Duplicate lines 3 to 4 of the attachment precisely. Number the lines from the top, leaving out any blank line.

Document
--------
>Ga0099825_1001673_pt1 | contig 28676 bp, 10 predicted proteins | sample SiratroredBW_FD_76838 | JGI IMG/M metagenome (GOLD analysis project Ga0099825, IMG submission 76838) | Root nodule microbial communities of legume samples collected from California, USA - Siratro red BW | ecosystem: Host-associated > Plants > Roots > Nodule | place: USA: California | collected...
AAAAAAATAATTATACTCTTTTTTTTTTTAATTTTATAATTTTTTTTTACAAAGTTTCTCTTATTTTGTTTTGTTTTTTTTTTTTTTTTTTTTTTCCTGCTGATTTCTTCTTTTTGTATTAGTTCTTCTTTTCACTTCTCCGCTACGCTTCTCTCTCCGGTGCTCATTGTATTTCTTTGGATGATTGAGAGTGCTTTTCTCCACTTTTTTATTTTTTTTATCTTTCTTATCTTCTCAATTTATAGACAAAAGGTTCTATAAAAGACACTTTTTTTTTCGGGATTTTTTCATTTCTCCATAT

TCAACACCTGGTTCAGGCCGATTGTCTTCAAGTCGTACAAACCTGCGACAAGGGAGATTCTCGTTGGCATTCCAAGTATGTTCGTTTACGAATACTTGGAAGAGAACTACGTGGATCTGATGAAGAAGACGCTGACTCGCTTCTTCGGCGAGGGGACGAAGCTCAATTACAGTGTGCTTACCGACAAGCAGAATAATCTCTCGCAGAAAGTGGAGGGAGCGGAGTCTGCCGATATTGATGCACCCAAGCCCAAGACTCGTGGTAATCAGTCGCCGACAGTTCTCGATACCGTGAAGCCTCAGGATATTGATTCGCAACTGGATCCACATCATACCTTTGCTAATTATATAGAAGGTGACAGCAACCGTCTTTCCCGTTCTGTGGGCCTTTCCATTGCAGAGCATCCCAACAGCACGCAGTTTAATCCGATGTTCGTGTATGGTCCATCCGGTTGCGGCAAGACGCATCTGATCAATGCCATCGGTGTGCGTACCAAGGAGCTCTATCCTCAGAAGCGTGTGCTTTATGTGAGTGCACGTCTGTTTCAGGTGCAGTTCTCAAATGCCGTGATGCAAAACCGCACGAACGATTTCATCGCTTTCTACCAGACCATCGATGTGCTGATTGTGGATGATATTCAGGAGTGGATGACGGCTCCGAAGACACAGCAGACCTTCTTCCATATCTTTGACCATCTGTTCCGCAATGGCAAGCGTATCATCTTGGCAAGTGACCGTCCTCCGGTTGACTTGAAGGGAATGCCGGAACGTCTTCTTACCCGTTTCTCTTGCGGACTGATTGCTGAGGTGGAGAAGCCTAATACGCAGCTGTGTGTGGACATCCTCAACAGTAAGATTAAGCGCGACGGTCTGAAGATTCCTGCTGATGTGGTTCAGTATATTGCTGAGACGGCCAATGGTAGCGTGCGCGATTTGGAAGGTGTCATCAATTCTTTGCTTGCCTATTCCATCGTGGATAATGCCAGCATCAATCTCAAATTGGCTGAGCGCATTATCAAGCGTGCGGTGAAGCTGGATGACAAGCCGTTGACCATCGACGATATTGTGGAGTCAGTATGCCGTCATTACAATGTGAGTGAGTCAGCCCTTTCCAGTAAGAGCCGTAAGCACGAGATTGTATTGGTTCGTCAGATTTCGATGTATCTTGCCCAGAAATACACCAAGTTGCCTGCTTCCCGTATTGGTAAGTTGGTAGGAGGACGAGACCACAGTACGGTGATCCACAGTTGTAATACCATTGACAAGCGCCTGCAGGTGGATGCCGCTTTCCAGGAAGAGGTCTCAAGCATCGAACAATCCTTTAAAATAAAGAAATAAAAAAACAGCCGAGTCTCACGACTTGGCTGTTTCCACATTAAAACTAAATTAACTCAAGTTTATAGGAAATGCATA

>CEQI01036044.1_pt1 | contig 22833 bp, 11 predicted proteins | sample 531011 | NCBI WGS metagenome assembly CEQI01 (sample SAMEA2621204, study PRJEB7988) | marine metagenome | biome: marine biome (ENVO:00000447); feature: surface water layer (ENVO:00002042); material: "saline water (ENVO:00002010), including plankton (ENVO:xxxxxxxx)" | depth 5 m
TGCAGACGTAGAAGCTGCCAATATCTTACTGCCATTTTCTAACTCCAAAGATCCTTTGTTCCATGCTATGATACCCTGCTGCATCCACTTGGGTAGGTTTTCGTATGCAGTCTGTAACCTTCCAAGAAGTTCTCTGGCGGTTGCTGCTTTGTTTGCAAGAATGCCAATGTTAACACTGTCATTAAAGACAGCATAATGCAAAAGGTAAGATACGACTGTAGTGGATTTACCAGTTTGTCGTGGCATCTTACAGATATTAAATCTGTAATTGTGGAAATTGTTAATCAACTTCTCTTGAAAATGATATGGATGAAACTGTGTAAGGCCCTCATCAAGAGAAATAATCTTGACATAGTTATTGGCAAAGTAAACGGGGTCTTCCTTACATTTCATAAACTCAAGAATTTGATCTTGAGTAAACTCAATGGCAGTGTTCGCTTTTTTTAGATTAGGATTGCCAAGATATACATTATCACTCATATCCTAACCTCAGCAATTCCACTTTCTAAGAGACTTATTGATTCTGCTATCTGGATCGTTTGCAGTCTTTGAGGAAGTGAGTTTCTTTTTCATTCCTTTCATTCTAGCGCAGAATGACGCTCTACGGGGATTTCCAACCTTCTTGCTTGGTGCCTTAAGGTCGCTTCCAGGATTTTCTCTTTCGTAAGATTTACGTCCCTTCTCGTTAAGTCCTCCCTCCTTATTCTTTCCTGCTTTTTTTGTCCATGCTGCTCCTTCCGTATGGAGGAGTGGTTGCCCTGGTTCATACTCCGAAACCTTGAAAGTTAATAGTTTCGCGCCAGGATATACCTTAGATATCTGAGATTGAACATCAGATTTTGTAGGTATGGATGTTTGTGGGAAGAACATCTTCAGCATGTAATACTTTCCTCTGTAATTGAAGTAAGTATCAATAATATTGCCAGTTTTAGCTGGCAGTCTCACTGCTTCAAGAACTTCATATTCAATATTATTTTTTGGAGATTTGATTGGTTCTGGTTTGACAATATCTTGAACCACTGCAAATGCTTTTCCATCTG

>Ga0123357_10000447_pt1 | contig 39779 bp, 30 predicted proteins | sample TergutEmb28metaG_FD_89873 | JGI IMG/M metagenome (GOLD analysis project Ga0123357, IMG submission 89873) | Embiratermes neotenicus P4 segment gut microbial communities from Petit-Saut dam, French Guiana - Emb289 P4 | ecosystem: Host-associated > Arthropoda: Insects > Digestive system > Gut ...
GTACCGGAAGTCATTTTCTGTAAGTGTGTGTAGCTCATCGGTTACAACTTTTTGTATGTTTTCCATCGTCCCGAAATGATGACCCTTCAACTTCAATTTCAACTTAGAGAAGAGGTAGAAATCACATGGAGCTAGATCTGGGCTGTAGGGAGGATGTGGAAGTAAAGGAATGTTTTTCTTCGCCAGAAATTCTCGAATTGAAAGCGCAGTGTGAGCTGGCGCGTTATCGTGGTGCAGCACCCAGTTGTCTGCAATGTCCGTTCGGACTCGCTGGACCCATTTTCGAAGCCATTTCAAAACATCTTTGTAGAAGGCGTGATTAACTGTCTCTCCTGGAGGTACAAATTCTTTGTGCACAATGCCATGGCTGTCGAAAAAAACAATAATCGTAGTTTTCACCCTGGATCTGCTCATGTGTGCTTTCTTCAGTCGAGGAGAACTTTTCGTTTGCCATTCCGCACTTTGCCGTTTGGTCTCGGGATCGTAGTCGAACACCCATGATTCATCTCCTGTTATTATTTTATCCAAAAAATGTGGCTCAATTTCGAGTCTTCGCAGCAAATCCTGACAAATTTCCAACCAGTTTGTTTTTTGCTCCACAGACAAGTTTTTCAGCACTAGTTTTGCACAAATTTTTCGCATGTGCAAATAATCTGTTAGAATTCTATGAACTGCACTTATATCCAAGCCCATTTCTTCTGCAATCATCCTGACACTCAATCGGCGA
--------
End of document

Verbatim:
TCAACACCTGGTTCAGGCCGATTGTCTTCAAGTCGTACAAACCTGCGACAAGGGAGATTCTCGTTGGCATTCCAAGTATGTTCGTTTACGAATACTTGGAAGAGAACTACGTGGATCTGATGAAGAAGACGCTGACTCGCTTCTTCGGCGAGGGGACGAAGCTCAATTACAGTGTGCTTACCGACAAGCAGAATAATCTCTCGCAGAAAGTGGAGGGAGCGGAGTCTGCCGATATTGATGCACCCAAGCCCAAGACTCGTGGTAATCAGTCGCCGACAGTTCTCGATACCGTGAAGCCTCAGGATATTGATTCGCAACTGGATCCACATCATACCTTTGCTAATTATATAGAAGGTGACAGCAACCGTCTTTCCCGTTCTGTGGGCCTTTCCATTGCAGAGCATCCCAACAGCACGCAGTTTAATCCGATGTTCGTGTATGGTCCATCCGGTTGCGGCAAGACGCATCTGATCAATGCCATCGGTGTGCGTACCAAGGAGCTCTATCCTCAGAAGCGTGTGCTTTATGTGAGTGCACGTCTGTTTCAGGTGCAGTTCTCAAATGCCGTGATGCAAAACCGCACGAACGATTTCATCGCTTTCTACCAGACCATCGATGTGCTGATTGTGGATGATATTCAGGAGTGGATGACGGCTCCGAAGACACAGCAGACCTTCTTCCATATCTTTGACCATCTGTTCCGCAATGGCAAGCGTATCATCTTGGCAAGTGACCGTCCTCCGGTTGACTTGAAGGGAATGCCGGAACGTCTTCTTACCCGTTTCTCTTGCGGACTGATTGCTGAGGTGGAGAAGCCTAATACGCAGCTGTGTGTGGACATCCTCAACAGTAAGATTAAGCGCGACGGTCTGAAGATTCCTGCTGATGTGGTTCAGTATATTGCTGAGACGGCCAATGGTAGCGTGCGCGATTTGGAAGGTGTCATCAATTCTTTGCTTGCCTATTCCATCGTGGATAATGCCAGCATCAATCTCAAATTGGCTGAGCGCATTATCAAGCGTGCGGTGAAGCTGGATGACAAGCCGTTGACCATCGACGATATTGTGGAGTCAGTATGCCGTCATTACAATGTGAGTGAGTCAGCCCTTTCCAGTAAGAGCCGTAAGCACGAGATTGTATTGGTTCGTCAGATTTCGATGTATCTTGCCCAGAAATACACCAAGTTGCCTGCTTCCCGTATTGGTAAGTTGGTAGGAGGACGAGACCACAGTACGGTGATCCACAGTTGTAATACCATTGACAAGCGCCTGCAGGTGGATGCCGCTTTCCAGGAAGAGGTCTCAAGCATCGAACAATCCTTTAAAATAAAGAAATAAAAAAACAGCCGAGTCTCACGACTTGGCTGTTTCCACATTAAAACTAAATTAACTCAAGTTTATAGGAAATGCATA

>CEQI01036044.1_pt1 | contig 22833 bp, 11 predicted proteins | sample 531011 | NCBI WGS metagenome assembly CEQI01 (sample SAMEA2621204, study PRJEB7988) | marine metagenome | biome: marine biome (ENVO:00000447); feature: surface water layer (ENVO:00002042); material: "saline water (ENVO:00002010), including plankton (ENVO:xxxxxxxx)" | depth 5 m